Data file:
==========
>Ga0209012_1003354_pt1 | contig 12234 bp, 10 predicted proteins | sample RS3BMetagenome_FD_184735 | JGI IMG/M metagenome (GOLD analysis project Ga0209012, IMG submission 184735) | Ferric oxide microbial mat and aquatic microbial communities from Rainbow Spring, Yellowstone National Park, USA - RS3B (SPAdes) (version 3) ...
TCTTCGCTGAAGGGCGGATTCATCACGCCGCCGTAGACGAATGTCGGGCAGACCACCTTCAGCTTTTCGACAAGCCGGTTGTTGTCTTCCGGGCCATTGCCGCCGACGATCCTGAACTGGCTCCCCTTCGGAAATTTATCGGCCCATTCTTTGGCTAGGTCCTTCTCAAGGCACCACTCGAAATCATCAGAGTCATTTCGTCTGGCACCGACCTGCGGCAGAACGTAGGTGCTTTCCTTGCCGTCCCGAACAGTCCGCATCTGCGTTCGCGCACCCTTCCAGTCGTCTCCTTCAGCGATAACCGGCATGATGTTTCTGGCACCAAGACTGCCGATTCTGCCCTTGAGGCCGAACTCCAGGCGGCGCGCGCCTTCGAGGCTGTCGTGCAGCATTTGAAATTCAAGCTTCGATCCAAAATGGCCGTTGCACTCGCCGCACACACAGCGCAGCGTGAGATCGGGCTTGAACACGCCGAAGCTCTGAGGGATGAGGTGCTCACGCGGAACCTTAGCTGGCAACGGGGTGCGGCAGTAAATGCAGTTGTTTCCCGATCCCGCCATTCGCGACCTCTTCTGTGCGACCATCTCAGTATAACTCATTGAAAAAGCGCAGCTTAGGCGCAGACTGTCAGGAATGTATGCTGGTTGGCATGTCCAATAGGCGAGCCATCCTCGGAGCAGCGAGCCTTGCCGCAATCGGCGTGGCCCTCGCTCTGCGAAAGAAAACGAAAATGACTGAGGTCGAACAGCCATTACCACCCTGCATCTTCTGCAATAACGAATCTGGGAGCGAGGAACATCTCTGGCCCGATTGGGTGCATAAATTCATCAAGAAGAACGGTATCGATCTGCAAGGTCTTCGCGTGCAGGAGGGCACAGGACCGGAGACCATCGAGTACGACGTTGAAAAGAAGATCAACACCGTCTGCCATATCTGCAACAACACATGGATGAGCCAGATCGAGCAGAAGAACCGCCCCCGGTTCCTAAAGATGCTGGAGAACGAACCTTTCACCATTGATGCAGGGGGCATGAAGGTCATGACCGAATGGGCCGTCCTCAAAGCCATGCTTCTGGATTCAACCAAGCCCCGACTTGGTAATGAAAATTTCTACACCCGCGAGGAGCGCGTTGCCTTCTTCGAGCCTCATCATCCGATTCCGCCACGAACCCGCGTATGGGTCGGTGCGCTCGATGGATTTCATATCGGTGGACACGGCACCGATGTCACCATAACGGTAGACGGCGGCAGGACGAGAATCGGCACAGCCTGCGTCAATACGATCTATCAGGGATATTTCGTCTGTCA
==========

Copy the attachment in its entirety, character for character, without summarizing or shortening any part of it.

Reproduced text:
>Ga0209012_1003354_pt1 | contig 12234 bp, 10 predicted proteins | sample RS3BMetagenome_FD_184735 | JGI IMG/M metagenome (GOLD analysis project Ga0209012, IMG submission 184735) | Ferric oxide microbial mat and aquatic microbial communities from Rainbow Spring, Yellowstone National Park, USA - RS3B (SPAdes) (version 3) ...
TCTTCGCTGAAGGGCGGATTCATCACGCCGCCGTAGACGAATGTCGGGCAGACCACCTTCAGCTTTTCGACAAGCCGGTTGTTGTCTTCCGGGCCATTGCCGCCGACGATCCTGAACTGGCTCCCCTTCGGAAATTTATCGGCCCATTCTTTGGCTAGGTCCTTCTCAAGGCACCACTCGAAATCATCAGAGTCATTTCGTCTGGCACCGACCTGCGGCAGAACGTAGGTGCTTTCCTTGCCGTCCCGAACAGTCCGCATCTGCGTTCGCGCACCCTTCCAGTCGTCTCCTTCAGCGATAACCGGCATGATGTTTCTGGCACCAAGACTGCCGATTCTGCCCTTGAGGCCGAACTCCAGGCGGCGCGCGCCTTCGAGGCTGTCGTGCAGCATTTGAAATTCAAGCTTCGATCCAAAATGGCCGTTGCACTCGCCGCACACACAGCGCAGCGTGAGATCGGGCTTGAACACGCCGAAGCTCTGAGGGATGAGGTGCTCACGCGGAACCTTAGCTGGCAACGGGGTGCGGCAGTAAATGCAGTTGTTTCCCGATCCCGCCATTCGCGACCTCTTCTGTGCGACCATCTCAGTATAACTCATTGAAAAAGCGCAGCTTAGGCGCAGACTGTCAGGAATGTATGCTGGTTGGCATGTCCAATAGGCGAGCCATCCTCGGAGCAGCGAGCCTTGCCGCAATCGGCGTGGCCCTCGCTCTGCGAAAGAAAACGAAAATGACTGAGGTCGAACAGCCATTACCACCCTGCATCTTCTGCAATAACGAATCTGGGAGCGAGGAACATCTCTGGCCCGATTGGGTGCATAAATTCATCAAGAAGAACGGTATCGATCTGCAAGGTCTTCGCGTGCAGGAGGGCACAGGACCGGAGACCATCGAGTACGACGTTGAAAAGAAGATCAACACCGTCTGCCATATCTGCAACAACACATGGATGAGCCAGATCGAGCAGAAGAACCGCCCCCGGTTCCTAAAGATGCTGGAGAACGAACCTTTCACCATTGATGCAGGGGGCATGAAGGTCATGACCGAATGGGCCGTCCTCAAAGCCATGCTTCTGGATTCAACCAAGCCCCGACTTGGTAATGAAAATTTCTACACCCGCGAGGAGCGCGTTGCCTTCTTCGAGCCTCATCATCCGATTCCGCCACGAACCCGCGTATGGGTCGGTGCGCTCGATGGATTTCATATCGGTGGACACGGCACCGATGTCACCATAACGGTAGACGGCGGCAGGACGAGAATCGGCACAGCCTGCGTCAATACGATCTATCAGGGATATTTCGTCTGTCA